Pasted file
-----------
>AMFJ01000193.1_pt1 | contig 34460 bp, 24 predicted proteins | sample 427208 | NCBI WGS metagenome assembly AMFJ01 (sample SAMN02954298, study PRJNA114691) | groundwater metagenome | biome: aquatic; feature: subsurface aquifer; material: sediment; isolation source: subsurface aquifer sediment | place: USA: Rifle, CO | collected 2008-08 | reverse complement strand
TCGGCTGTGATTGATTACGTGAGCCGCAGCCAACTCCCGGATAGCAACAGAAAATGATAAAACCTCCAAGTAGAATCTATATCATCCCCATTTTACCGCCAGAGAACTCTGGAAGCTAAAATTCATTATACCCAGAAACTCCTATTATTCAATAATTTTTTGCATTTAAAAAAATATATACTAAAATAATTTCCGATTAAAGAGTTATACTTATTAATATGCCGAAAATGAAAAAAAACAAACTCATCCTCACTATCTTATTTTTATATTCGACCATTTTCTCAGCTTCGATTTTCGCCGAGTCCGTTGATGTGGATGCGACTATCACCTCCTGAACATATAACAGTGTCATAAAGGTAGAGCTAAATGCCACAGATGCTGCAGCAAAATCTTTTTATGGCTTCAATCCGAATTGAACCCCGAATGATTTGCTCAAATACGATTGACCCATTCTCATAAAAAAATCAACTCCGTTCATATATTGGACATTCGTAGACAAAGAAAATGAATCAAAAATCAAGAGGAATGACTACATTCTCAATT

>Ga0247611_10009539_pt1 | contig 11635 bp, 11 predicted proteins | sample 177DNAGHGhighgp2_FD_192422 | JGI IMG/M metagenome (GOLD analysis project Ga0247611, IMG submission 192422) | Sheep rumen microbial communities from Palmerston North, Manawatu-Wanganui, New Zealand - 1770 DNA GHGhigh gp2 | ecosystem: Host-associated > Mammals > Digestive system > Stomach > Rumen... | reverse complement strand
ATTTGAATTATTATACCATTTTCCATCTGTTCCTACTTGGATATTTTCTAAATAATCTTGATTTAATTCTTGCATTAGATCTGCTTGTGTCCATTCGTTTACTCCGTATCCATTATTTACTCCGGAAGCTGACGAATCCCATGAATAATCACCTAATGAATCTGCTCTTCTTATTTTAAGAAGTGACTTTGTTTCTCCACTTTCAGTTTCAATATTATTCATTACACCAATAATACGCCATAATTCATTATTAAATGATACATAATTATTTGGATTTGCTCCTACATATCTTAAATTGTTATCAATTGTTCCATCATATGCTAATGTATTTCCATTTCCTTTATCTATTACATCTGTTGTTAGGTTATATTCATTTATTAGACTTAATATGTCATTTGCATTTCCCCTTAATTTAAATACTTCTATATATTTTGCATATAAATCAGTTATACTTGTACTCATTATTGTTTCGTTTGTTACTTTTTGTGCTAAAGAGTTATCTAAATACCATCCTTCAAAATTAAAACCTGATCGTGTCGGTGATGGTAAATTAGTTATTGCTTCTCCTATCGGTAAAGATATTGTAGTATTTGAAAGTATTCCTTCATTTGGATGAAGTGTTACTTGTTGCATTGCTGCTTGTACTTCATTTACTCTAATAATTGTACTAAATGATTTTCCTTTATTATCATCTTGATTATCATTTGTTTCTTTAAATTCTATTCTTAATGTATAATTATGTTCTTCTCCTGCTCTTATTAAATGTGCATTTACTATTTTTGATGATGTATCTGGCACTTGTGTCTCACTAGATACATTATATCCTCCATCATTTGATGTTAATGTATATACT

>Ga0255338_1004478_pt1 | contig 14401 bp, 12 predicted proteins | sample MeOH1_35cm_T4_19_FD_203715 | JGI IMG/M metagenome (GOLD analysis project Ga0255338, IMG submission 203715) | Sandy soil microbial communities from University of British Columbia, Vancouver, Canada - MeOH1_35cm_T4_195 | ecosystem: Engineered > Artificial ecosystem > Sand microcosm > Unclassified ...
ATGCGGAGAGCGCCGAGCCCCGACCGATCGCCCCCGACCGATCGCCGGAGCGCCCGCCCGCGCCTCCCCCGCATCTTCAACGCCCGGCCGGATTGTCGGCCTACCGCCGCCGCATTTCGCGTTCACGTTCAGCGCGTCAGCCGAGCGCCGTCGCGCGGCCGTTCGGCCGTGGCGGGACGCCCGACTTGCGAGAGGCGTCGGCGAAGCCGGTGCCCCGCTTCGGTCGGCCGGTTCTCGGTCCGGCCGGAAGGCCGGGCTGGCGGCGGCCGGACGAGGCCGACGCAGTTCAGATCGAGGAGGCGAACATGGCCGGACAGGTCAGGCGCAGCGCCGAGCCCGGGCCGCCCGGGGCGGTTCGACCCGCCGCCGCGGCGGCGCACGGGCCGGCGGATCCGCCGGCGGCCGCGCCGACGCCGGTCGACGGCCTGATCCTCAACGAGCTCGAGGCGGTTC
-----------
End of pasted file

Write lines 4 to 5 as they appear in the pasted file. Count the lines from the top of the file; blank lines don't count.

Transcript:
ATTTGAATTATTATACCATTTTCCATCTGTTCCTACTTGGATATTTTCTAAATAATCTTGATTTAATTCTTGCATTAGATCTGCTTGTGTCCATTCGTTTACTCCGTATCCATTATTTACTCCGGAAGCTGACGAATCCCATGAATAATCACCTAATGAATCTGCTCTTCTTATTTTAAGAAGTGACTTTGTTTCTCCACTTTCAGTTTCAATATTATTCATTACACCAATAATACGCCATAATTCATTATTAAATGATACATAATTATTTGGATTTGCTCCTACATATCTTAAATTGTTATCAATTGTTCCATCATATGCTAATGTATTTCCATTTCCTTTATCTATTACATCTGTTGTTAGGTTATATTCATTTATTAGACTTAATATGTCATTTGCATTTCCCCTTAATTTAAATACTTCTATATATTTTGCATATAAATCAGTTATACTTGTACTCATTATTGTTTCGTTTGTTACTTTTTGTGCTAAAGAGTTATCTAAATACCATCCTTCAAAATTAAAACCTGATCGTGTCGGTGATGGTAAATTAGTTATTGCTTCTCCTATCGGTAAAGATATTGTAGTATTTGAAAGTATTCCTTCATTTGGATGAAGTGTTACTTGTTGCATTGCTGCTTGTACTTCATTTACTCTAATAATTGTACTAAATGATTTTCCTTTATTATCATCTTGATTATCATTTGTTTCTTTAAATTCTATTCTTAATGTATAATTATGTTCTTCTCCTGCTCTTATTAAATGTGCATTTACTATTTTTGATGATGTATCTGGCACTTGTGTCTCACTAGATACATTATATCCTCCATCATTTGATGTTAATGTATATACT

>Ga0255338_1004478_pt1 | contig 14401 bp, 12 predicted proteins | sample MeOH1_35cm_T4_19_FD_203715 | JGI IMG/M metagenome (GOLD analysis project Ga0255338, IMG submission 203715) | Sandy soil microbial communities from University of British Columbia, Vancouver, Canada - MeOH1_35cm_T4_195 | ecosystem: Engineered > Artificial ecosystem > Sand microcosm > Unclassified ...